More than 40 residents of new north-facing apartments and townhouses in Downer face the prospect of a heritage-listed green wall rising in front of their properties, blocking out the sun and views.
The ACT Heritage Council ordered two rows of Canary Island pines to be planted on ACT Government land on Bradfield Street. They will replace part of the heritage-listed Monterey pines windbreak grown by the CS&IR Dickson Experiment Farm in the 1940s, torn down to build the The Bradfield housing development.
As part of the approval, the developer was required to replace the Monterey pines as they neared the end of their lives.
Residents first raised their concerns with the Heritage Council and local MLA and Heritage Minister Rebecca Vassarotti last October. But the only concession, to move the plantings three metres toward the road, came a day after 21 trees were planted in front of the 36 apartments on 10 January this year.
Two more rows of Canary Island pines are soon to be planted in front of nine townhouses facing Bradfield Street.
There is also a row of silver birches in front of the properties, planted as part of the development. They will likely fail in the shadow of the pines as the conifers head to their full height of 25 metres.
Residents representative Robyn Sirr said the minister broke off communications last October, deferring to the Heritage Council, which has not been for moving, apart from the 3m concession, a marginal measure that would not make any tangible difference.
The residents had proposed alternative ways for on-site heritage values to be acknowledged, without destroying solar access for residences.
The Heritage Council responded by quoting the solar access rule that apartments only required a minimum three hours of sunlight at midday on the winter solstice.
“It just seems such an inappropriate weighting in era when we really should be aware of what makes good design for climate science, for mental health,” she said.
“To reimpose plantings from the 1940s that were in an agricultural context, and insist on reproducing that permanently again and again just makes no sense.”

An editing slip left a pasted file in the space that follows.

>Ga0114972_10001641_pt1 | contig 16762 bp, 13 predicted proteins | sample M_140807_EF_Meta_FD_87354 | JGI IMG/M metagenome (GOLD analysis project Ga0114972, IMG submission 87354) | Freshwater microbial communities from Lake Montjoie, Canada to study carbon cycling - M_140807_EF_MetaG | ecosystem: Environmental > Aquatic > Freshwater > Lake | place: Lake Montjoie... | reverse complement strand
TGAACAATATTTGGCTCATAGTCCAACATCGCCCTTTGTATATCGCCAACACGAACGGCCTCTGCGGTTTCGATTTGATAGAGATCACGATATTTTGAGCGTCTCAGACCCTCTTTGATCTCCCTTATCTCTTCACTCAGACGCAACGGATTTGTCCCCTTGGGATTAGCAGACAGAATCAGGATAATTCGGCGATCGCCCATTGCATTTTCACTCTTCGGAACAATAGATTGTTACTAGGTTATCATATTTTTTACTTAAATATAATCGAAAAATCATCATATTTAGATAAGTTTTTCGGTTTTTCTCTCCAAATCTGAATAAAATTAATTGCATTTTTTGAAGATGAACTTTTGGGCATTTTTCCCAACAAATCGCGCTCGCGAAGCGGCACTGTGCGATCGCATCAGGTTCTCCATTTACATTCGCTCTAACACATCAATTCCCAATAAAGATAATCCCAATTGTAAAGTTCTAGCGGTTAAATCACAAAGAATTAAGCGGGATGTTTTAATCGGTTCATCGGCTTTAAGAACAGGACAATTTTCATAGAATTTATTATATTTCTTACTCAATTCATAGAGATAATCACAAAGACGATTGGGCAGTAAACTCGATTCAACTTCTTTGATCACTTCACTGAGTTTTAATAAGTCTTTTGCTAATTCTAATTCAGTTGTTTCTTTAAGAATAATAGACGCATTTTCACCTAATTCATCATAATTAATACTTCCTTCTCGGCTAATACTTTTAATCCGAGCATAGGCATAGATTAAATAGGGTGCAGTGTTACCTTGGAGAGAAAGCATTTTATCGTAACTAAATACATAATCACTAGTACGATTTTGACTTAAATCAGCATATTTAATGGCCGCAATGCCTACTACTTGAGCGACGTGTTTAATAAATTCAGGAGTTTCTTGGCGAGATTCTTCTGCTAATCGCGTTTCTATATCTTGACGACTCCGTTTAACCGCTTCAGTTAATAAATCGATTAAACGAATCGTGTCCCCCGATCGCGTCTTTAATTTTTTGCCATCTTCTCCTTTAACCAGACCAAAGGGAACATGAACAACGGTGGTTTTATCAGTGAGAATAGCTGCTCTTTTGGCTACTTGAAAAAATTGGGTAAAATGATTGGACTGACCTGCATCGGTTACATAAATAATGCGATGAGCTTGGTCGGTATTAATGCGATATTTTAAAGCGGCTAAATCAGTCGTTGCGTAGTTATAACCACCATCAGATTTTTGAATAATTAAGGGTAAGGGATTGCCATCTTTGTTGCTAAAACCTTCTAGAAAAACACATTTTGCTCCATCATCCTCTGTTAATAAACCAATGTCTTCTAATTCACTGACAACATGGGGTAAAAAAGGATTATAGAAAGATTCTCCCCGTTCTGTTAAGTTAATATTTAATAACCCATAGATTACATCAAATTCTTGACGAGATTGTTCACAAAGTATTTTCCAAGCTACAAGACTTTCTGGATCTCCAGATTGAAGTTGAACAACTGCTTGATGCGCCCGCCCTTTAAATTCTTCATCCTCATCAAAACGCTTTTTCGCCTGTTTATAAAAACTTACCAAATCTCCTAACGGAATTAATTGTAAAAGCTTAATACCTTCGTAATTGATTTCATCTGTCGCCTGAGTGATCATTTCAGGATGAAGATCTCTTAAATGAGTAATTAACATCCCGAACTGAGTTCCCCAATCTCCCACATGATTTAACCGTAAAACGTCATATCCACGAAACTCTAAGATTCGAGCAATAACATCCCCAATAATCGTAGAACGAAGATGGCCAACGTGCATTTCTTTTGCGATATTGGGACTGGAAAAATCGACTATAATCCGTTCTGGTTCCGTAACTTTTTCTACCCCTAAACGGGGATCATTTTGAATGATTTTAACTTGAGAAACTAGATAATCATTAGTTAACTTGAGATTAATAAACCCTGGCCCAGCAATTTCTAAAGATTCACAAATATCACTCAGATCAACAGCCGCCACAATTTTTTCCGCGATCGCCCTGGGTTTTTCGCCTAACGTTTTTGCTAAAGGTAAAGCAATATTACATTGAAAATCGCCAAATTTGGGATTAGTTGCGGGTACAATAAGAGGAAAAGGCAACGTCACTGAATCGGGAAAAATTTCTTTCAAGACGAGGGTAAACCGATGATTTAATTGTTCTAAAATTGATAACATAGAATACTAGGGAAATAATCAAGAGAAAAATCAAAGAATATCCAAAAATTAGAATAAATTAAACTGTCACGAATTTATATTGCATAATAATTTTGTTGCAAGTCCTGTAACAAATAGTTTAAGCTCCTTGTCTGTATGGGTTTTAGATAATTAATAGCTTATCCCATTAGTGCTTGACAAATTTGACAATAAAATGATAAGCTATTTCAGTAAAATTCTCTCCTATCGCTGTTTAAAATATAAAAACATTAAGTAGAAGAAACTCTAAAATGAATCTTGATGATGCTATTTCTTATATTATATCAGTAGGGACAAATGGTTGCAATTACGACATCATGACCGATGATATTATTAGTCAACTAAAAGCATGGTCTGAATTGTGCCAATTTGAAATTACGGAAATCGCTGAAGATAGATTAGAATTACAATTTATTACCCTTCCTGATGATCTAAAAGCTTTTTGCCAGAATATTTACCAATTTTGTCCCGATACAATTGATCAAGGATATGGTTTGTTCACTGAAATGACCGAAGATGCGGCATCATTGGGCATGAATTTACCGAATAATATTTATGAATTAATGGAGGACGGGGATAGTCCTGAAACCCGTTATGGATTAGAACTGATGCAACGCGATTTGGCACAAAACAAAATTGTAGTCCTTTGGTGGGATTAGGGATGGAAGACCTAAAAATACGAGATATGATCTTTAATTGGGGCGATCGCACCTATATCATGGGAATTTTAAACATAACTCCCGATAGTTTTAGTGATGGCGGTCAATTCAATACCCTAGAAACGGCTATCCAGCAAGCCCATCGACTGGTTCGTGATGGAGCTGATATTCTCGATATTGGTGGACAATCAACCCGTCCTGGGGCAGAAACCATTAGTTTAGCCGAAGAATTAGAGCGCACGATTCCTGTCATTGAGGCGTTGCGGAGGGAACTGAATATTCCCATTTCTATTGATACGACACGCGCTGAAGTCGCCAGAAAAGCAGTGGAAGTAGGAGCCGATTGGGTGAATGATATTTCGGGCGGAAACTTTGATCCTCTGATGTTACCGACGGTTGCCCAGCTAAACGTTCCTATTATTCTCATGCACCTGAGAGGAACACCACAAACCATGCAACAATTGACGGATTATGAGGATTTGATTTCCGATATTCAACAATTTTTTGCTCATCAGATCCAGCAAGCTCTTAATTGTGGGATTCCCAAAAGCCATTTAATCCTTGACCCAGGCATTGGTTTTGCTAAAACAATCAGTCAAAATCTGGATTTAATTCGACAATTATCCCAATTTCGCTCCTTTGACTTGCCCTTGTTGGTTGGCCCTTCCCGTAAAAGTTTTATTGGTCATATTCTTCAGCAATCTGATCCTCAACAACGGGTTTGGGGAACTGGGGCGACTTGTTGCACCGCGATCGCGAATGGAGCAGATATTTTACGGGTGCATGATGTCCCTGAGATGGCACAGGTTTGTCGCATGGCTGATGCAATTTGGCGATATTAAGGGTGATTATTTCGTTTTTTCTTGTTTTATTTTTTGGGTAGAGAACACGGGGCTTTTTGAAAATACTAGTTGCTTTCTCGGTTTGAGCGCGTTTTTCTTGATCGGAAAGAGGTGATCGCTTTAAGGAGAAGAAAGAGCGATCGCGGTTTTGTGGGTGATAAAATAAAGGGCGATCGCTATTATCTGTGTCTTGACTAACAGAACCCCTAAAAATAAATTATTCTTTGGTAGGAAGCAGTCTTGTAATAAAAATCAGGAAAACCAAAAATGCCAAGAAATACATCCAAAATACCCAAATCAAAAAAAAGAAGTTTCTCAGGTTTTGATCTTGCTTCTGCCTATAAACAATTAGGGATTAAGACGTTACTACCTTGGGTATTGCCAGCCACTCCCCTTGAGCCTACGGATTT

The group last wrote to the Heritage Council on 17 February asking when the pines would be transplanted and who would pay for it.
The frustrated residents also wrote to Chief Minister Andrew Barr outlining their case but have yet to receive a response.
Ms Sirr said the plantings made no sense without the original rural setting and all good design demanded north-facing aspects to capture the sunshine.
She said the residents supported appropriate varieties, not a dense windbreak of pines.
“It will make homes dark and increase energy use. It confounds logic,” Ms Sirr said.
“All my windows are north facing, eventually whether I’m in it or not that home will be dark all year round and cold in winter.”
She said some townhouse residents had installed solar panels, which would be useless when the trees overshadowed them.
Ms Sirr said a woman in the complex, who once taught at Downer Primary School in the shade of the windbreak, described the building as cold, dark and miserable.
She said the ACT Government’s own website listed the Canary Island pine as unsuitable for street tree planting due to its height and breadth.
Ms Sirr was not alerted to the situation until she moved in last year.
“I was not made aware when I bought the apartment that evergreens were going to be planted out the front on ACT Government land,” she said.
“It just never occurred to me to ask. I just assumed good design would mean you do deciduous or native trees. I was just shocked when I became aware of it.”
The issue will also impact the nearby proposed Goodwin aged care development in which ageing Montereys will have to come down and be replaced by pines to comply with the heritage ruling.
Ms Sirr said although it would be some time before the pines grew, the decision would affect residents well into the future.